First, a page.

A federal judge said a law in Georgia prohibiting the state from doing business with anyone promoting a boycott of Israel violates the First Amendment.

In a judgment passed Friday, District Court Judge Mark Cohen denied efforts by state officials to dismiss a lawsuit by Abby Martin, a progressive journalist and documentary filmmaker, who is challenging the law.

Cohen said in a 29-page ruling that the law “inherently prohibits expressive behavior protected by the First Amendment, encroaches on Martin’s right to freedom of expression, and is not closely tailored to a vital state interest.”

“Even assuming that Georgia’s interest in promoting foreign policy goals related to relations with Israel is a major state interest, the defendants fail to explain how Martin’s advocacy of a boycott of Israel affects Georgia’s ability to advance foreign policy goals with Israel “Said Cohen, who was appointed to the bank by ex-President Obama, wrote in the decision.

The lawsuit is still in its infancy and Cohen has not yet decided whether to repeal state law.

The Georgia Attorney General declined to comment.

Martin applauded the decision in a statement Monday, saying she was “thrilled” with the judge’s results.

“My rights under the First Amendment have been restricted on behalf of a foreign government, which goes against the principles of freedom and democracy,” she said

“The government of Israel has urged state legislators to enact these laws just because they know that sympathy and support for the people who brutalize, occupy, ethnically cleanse and subject them to apartheid are finally growing in the consciousness of the population – they want to stem the tide of justice by preventively restricting the right of American citizens to take a peaceful stand against their crimes. “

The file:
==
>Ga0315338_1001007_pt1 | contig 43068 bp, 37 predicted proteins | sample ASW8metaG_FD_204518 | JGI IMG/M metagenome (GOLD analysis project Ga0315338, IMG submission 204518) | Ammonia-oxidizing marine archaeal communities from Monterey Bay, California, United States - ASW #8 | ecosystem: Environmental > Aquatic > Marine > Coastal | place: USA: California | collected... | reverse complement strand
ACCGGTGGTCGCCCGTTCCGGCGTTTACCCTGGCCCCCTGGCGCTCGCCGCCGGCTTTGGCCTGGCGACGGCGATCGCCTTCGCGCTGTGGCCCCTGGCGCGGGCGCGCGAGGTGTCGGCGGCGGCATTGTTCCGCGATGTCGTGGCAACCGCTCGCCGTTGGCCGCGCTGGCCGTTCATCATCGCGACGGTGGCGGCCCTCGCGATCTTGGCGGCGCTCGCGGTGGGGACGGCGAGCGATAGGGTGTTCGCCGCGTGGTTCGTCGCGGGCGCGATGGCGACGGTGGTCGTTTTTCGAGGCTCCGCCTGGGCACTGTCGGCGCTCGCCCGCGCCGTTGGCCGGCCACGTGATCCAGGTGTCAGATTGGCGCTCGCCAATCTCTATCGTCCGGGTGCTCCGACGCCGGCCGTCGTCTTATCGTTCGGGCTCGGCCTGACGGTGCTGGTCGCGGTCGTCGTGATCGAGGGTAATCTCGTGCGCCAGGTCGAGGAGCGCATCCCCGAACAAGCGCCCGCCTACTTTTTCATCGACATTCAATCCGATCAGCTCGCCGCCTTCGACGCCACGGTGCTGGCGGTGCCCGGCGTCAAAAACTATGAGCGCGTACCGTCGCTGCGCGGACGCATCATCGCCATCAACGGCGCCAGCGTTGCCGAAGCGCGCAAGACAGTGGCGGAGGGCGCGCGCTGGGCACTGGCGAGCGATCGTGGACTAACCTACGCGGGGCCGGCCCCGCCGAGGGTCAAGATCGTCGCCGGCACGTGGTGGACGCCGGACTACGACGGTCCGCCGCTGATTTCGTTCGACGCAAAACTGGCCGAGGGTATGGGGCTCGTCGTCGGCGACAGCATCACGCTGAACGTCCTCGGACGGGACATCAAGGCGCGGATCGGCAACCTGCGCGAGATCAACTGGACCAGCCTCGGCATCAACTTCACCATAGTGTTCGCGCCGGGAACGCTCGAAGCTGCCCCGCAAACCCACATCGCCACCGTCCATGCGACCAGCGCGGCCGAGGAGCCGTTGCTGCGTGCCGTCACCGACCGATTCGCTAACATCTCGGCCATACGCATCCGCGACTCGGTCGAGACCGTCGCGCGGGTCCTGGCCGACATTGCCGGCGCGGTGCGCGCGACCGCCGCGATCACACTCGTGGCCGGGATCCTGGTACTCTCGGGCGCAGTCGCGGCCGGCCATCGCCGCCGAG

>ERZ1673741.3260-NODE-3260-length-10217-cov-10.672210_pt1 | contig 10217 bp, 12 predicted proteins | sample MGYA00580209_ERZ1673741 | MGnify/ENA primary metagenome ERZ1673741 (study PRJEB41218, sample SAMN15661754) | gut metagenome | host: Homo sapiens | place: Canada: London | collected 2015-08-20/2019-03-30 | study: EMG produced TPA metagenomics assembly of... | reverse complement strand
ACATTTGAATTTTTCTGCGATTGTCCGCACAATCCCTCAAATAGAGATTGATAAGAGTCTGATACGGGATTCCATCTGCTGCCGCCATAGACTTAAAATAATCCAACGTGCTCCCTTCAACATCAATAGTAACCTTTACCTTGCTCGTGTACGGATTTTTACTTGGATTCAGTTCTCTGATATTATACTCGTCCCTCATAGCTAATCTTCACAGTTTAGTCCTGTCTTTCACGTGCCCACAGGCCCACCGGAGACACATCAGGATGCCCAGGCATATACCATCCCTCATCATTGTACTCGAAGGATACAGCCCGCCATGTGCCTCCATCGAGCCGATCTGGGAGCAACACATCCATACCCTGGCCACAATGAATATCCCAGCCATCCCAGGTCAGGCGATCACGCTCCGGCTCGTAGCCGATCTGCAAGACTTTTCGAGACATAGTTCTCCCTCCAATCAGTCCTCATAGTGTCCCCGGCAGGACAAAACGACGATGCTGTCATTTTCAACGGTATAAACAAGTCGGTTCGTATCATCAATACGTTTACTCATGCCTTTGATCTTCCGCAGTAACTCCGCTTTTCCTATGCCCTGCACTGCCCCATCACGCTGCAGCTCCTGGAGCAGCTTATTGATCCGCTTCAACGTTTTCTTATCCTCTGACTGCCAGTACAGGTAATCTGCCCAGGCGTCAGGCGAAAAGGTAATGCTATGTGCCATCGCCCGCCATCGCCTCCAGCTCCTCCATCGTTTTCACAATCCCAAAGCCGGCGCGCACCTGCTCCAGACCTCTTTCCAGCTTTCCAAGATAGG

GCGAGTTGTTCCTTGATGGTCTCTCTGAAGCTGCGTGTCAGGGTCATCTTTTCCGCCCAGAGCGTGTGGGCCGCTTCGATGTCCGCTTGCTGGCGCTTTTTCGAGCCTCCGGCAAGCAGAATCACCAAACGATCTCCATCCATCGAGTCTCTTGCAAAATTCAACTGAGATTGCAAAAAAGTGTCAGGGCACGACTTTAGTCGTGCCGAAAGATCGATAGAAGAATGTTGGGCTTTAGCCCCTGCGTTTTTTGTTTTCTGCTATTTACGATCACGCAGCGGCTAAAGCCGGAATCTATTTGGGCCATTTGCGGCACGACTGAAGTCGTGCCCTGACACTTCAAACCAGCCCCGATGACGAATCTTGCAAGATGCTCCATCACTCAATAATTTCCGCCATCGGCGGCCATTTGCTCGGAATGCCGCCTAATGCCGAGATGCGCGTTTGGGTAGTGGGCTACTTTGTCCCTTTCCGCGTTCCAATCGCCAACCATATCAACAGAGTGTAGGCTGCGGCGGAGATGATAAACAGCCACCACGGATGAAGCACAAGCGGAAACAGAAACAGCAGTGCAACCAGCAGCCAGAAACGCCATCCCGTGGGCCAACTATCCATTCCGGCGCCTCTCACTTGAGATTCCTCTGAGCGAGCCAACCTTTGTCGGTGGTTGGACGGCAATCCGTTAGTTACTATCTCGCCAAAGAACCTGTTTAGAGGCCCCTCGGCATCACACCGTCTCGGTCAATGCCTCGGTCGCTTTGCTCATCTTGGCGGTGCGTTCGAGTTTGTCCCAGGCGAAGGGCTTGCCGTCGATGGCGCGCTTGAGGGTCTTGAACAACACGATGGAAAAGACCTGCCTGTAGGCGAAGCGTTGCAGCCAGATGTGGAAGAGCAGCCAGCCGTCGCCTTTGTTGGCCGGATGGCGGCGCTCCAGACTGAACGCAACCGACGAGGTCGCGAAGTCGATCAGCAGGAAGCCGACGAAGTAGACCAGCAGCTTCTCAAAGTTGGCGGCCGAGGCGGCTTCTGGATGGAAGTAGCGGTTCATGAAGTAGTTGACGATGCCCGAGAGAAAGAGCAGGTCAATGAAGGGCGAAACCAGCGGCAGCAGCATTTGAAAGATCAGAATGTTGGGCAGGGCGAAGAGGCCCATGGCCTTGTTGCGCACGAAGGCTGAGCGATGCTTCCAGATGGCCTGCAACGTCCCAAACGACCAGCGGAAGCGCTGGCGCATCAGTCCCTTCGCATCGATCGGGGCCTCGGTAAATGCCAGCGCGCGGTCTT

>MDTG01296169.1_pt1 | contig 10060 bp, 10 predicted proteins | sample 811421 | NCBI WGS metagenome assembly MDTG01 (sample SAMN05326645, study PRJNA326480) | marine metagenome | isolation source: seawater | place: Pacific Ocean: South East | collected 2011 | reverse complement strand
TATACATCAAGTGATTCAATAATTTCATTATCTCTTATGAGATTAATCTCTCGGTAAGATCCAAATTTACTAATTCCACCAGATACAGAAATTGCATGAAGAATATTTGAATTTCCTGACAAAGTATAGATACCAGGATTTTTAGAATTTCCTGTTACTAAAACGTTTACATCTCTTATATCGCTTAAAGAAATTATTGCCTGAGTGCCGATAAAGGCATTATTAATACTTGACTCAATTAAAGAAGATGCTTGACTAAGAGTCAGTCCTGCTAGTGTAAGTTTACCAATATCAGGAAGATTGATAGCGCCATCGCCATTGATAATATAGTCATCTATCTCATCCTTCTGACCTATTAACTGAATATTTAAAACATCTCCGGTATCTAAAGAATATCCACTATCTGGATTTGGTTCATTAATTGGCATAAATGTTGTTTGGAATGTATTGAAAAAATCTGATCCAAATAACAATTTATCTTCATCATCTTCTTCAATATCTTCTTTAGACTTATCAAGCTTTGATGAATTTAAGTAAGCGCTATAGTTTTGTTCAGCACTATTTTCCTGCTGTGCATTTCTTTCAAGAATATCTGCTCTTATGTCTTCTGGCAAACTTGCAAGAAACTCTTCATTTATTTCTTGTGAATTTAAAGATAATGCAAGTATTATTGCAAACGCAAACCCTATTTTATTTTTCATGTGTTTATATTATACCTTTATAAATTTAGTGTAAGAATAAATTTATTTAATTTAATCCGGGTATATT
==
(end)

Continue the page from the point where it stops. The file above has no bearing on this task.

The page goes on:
The Georgia Attorney General, who are defending against the lawsuit, did not immediately respond when asked for comment.

Martin filed the lawsuit last year after university officials canceled an agreement for her to speak at a 2019 Georgia Southern University event. Under the law of the state, the treaty for her speech arrangement would have forbidden her from participating in or promoting the boycott movement against Israel.

According to the Council on American-Islamic Relations (CAIR), which Martin represented in the lawsuit, Georgia is one of 26 states that have passed laws to impede the Boycott, Divestment, and Sanctions Movement (BDS), which is responsible for economic Pressure on Israel in protest against the occupation of Palestinian land and alleged human rights violations against Arabs under that occupation.

CAIR has challenged similar state laws and won positive court decisions in Arizona, Kansas, and Texas in recent years. The decision on Friday came after a ceasefire between Israel and Hamas that ended a brief, one-sided battle between the two sides.

Israel’s bombing in Gaza killed more than 230 people, many of them civilians, in recent weeks, according to Gaza health officials, while Palestinian Hamas rocket strikes killed 12 Israelis.

Israel’s strikes against the densely populated Gaza Territory and its crackdown on the Palestinian protests in Jerusalem over the past few weeks have outraged the growing number of Israel critics in the US, who also fight against laws that they believe dissenting opinions against Their own country’s foreign policy is stifling against the Israeli government.

“Israel’s recent violent attack on Palestinians underscores the importance of defending Palestinian human rights,” Gadeir Abbas, a senior attorney at CAIR, said in a statement. “By opposing this illegal anti-BDS law, Abby Martin is ensuring that all Americans are free to stand up for Palestine.”